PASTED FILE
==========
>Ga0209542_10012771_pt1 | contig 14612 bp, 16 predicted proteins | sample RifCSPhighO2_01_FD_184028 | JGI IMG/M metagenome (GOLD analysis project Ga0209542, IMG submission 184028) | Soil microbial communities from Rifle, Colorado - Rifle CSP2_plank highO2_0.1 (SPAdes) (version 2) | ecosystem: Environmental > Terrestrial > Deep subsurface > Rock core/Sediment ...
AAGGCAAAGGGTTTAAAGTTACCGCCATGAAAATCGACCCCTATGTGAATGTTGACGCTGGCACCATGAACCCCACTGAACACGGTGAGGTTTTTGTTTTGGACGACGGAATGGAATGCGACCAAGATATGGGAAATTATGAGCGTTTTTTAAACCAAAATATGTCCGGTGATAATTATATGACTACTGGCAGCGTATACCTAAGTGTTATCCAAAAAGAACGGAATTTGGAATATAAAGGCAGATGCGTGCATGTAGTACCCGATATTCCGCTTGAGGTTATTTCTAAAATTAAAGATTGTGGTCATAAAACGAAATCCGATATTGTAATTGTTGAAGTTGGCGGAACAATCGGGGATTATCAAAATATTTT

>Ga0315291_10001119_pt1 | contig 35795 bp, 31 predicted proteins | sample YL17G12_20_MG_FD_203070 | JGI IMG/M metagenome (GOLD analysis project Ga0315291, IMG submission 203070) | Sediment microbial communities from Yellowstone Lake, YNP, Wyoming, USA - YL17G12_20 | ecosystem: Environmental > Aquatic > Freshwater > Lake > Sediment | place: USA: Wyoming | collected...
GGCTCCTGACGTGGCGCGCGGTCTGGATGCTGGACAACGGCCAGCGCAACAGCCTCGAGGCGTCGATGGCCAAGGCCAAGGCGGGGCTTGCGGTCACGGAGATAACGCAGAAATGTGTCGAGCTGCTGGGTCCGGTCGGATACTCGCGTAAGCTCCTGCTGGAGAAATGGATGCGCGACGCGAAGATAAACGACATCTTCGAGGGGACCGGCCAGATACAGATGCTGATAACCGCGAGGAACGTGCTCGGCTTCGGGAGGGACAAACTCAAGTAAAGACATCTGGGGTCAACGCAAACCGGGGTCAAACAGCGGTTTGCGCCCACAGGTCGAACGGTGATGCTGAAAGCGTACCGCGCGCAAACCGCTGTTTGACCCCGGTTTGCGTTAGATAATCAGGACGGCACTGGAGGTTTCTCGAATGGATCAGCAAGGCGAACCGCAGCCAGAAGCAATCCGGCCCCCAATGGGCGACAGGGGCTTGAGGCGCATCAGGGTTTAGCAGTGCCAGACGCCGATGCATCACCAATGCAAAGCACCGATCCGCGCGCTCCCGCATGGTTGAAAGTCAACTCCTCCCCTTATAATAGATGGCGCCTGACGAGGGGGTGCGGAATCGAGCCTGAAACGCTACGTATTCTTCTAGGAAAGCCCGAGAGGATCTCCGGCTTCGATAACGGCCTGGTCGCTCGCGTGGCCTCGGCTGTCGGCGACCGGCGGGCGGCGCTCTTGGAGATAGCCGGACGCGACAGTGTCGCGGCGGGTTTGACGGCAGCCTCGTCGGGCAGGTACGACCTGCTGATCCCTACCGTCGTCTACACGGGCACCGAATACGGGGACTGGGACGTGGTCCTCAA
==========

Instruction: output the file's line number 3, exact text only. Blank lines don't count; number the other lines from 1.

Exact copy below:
>Ga0315291_10001119_pt1 | contig 35795 bp, 31 predicted proteins | sample YL17G12_20_MG_FD_203070 | JGI IMG/M metagenome (GOLD analysis project Ga0315291, IMG submission 203070) | Sediment microbial communities from Yellowstone Lake, YNP, Wyoming, USA - YL17G12_20 | ecosystem: Environmental > Aquatic > Freshwater > Lake > Sediment | place: USA: Wyoming | collected...